Improvisation is kinda my religion. I’m a firm believer in the practice of spontaneity and have seen first-hand the tremendous, positive change that improv training brings to classrooms as well as corporate environments.
I’ve been teaching improv since I graduated from Syracuse University. I’ve taught in public schools and housing projects as well as in fancy Wall Street offices. Currently I’m a faculty member at the AMDA New York City campus where I teach improv as well as scene study and monologues.
At the core of improv is the concept of chivalry and the practice of making others look good. Improv training is a tremendous way to improve listening skills and is an essential team-building tool. It has helped me communicate with difficult-to-reach people, from special-needs public school kids to dementia patients. My improv practice helped me avoid getting mugged and aided me in my work as a private investigator in the 1990s. It has helped me remain spontaneous, curious and resilient.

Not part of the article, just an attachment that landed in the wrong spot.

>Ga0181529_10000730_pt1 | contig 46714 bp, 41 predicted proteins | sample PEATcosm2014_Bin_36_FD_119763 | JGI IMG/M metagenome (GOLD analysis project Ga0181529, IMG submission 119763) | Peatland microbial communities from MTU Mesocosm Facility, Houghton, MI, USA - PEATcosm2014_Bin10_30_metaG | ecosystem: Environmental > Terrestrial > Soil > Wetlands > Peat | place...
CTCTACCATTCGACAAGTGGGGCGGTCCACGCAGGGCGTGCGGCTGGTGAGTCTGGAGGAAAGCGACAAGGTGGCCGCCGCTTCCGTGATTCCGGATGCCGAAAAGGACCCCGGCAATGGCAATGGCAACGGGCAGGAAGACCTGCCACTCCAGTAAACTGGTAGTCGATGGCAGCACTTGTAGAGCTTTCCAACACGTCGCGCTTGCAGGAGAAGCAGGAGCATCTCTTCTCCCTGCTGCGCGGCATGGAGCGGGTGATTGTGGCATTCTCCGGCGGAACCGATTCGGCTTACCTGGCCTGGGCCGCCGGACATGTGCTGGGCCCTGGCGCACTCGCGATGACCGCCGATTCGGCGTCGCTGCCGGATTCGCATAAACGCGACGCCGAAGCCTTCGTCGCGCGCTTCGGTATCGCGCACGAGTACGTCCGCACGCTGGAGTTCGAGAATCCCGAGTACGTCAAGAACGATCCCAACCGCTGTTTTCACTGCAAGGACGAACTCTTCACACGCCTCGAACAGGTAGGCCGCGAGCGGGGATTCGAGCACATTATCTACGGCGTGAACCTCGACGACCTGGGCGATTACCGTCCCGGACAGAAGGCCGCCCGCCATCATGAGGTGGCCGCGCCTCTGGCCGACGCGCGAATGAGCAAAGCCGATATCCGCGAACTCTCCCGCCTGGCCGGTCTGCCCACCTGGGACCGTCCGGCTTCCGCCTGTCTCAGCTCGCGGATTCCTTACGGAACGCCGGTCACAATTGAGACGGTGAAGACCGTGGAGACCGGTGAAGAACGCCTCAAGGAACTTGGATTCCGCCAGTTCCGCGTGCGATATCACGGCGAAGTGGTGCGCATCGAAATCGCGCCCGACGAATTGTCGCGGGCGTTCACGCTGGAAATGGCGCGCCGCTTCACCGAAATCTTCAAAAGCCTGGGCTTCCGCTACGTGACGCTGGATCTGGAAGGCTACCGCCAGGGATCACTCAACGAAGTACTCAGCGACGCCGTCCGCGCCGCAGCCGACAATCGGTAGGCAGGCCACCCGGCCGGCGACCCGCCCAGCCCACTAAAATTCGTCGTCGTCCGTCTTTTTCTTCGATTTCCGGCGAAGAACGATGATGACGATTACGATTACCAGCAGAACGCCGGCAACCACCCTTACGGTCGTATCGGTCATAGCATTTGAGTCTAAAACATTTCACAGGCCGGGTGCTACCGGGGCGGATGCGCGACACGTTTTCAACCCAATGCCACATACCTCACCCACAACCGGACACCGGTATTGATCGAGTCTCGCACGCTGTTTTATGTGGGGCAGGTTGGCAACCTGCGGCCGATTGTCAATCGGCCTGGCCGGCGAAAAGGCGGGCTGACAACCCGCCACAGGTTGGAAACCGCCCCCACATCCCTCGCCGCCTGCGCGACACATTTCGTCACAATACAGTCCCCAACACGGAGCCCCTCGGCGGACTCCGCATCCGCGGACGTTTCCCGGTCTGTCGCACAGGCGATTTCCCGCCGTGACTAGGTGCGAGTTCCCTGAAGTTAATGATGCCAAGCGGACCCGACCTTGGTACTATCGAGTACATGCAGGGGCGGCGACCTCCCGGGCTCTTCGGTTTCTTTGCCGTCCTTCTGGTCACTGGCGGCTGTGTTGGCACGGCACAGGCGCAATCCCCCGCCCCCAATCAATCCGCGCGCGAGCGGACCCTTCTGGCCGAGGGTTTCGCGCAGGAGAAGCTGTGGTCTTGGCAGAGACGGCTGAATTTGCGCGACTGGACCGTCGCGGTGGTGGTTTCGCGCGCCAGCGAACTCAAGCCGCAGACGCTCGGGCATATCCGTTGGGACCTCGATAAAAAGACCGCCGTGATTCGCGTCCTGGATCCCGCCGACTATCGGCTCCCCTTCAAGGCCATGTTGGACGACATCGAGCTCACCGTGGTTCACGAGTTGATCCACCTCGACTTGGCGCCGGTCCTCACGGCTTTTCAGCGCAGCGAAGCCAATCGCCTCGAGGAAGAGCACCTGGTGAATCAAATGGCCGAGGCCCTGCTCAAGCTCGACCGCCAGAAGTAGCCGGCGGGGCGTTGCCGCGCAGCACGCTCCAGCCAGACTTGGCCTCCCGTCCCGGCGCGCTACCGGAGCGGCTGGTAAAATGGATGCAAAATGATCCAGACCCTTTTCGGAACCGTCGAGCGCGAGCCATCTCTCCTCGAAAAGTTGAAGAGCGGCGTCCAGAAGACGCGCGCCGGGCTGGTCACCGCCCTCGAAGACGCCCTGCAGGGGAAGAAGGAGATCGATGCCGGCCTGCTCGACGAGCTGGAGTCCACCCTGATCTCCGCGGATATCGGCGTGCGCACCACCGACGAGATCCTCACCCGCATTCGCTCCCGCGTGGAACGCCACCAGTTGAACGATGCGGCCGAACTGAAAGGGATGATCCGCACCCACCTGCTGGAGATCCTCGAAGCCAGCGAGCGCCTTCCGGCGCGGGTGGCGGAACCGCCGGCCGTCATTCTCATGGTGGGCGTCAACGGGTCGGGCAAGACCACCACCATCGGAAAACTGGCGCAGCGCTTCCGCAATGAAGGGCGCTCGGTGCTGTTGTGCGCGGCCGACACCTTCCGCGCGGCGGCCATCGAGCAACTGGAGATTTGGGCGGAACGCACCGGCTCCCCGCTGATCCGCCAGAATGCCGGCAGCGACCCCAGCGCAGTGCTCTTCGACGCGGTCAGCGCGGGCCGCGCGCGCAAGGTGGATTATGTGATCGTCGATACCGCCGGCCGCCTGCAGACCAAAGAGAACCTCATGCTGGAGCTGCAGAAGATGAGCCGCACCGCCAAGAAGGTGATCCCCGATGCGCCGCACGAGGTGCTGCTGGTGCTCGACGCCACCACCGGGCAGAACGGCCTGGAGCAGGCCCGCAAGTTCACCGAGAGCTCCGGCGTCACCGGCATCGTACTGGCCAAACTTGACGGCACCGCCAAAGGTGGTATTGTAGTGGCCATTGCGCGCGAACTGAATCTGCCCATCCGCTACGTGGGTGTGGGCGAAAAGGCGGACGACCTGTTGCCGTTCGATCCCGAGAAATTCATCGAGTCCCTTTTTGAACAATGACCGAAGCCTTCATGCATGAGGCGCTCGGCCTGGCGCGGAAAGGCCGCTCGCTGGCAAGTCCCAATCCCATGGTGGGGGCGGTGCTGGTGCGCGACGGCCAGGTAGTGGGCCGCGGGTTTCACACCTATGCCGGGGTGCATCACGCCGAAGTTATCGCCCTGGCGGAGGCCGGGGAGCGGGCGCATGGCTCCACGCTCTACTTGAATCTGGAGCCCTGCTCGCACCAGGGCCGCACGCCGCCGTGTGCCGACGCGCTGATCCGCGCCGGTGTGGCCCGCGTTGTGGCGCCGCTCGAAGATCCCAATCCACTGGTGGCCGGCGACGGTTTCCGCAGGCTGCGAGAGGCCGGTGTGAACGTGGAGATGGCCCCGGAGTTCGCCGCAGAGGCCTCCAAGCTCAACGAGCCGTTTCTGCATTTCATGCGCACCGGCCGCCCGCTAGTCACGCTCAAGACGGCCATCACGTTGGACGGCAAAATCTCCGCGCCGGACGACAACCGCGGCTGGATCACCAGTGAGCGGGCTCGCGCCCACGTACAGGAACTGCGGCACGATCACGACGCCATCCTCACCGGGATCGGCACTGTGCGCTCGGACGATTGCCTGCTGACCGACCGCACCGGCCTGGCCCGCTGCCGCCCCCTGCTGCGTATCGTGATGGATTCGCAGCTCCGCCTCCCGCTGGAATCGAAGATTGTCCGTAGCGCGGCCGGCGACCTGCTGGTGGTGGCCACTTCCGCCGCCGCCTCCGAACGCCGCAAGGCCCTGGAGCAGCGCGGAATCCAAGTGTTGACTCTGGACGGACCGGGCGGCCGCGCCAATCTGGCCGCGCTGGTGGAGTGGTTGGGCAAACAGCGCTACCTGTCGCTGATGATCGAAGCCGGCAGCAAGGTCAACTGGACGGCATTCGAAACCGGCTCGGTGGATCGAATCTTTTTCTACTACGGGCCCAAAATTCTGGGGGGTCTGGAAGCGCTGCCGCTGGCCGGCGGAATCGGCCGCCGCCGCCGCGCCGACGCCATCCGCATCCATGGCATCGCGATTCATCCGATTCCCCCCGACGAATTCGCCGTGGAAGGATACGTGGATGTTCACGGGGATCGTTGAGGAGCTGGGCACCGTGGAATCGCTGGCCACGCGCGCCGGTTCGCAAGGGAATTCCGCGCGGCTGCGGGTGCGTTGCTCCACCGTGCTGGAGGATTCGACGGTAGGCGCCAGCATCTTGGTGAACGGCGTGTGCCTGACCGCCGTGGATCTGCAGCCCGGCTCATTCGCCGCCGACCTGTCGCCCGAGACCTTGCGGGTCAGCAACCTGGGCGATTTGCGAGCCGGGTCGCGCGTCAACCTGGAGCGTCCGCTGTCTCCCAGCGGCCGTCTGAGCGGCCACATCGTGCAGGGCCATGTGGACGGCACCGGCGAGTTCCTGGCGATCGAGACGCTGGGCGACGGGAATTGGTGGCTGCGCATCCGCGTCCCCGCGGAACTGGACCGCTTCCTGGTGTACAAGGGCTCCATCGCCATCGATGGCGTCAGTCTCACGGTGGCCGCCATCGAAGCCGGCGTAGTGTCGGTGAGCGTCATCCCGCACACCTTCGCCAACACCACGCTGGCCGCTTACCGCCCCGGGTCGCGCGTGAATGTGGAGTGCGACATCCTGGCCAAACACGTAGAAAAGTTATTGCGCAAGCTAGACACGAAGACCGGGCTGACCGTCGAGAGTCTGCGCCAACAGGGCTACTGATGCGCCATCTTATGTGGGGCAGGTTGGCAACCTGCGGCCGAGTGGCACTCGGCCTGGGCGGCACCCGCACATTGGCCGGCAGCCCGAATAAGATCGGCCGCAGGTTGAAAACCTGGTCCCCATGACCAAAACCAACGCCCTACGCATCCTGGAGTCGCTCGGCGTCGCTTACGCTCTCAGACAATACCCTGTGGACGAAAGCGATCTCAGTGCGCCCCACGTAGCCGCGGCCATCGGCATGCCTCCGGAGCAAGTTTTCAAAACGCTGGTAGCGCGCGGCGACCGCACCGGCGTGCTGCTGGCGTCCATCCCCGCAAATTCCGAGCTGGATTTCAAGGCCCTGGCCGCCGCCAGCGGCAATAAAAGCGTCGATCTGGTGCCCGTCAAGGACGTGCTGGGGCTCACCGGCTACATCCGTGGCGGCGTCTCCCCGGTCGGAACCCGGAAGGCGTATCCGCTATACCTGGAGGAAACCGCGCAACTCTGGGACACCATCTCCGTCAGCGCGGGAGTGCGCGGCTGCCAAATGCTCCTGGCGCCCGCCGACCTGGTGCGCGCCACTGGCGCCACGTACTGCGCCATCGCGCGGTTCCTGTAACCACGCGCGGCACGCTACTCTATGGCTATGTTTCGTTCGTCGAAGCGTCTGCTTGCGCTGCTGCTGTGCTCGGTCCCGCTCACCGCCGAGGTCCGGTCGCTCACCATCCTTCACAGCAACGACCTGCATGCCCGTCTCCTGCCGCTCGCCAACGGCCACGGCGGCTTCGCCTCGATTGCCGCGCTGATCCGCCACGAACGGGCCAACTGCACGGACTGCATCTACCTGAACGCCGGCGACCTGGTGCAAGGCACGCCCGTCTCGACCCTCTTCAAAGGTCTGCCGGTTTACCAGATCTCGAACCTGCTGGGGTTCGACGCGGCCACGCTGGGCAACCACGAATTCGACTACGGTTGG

Corporate improv clients include Eli Lilly, FCB, AT&T, Unilever, PBS, and the Oxygen Network. I have also participated in corporate brainstorming sessions with The Sound Research, a global consulting and qualitative research agency.
Acting program and improvisation teaching credits include AMDA, Williamstown Theater Festival, ACTeen, Arts Genesis, and Theater for a New Audience.
At Syracuse University I studied four years of the improvisation philosophies and games of Viola Spolin. After moving to NYC I continued to study with the worldwide improv theater company TheaterSports, founded by Keith Johnstone. I also studied long-form improvisation with UCB founder Amy Poehler and am a founding member of “The Heartless Floozies,” an improv and sketch-comedy group.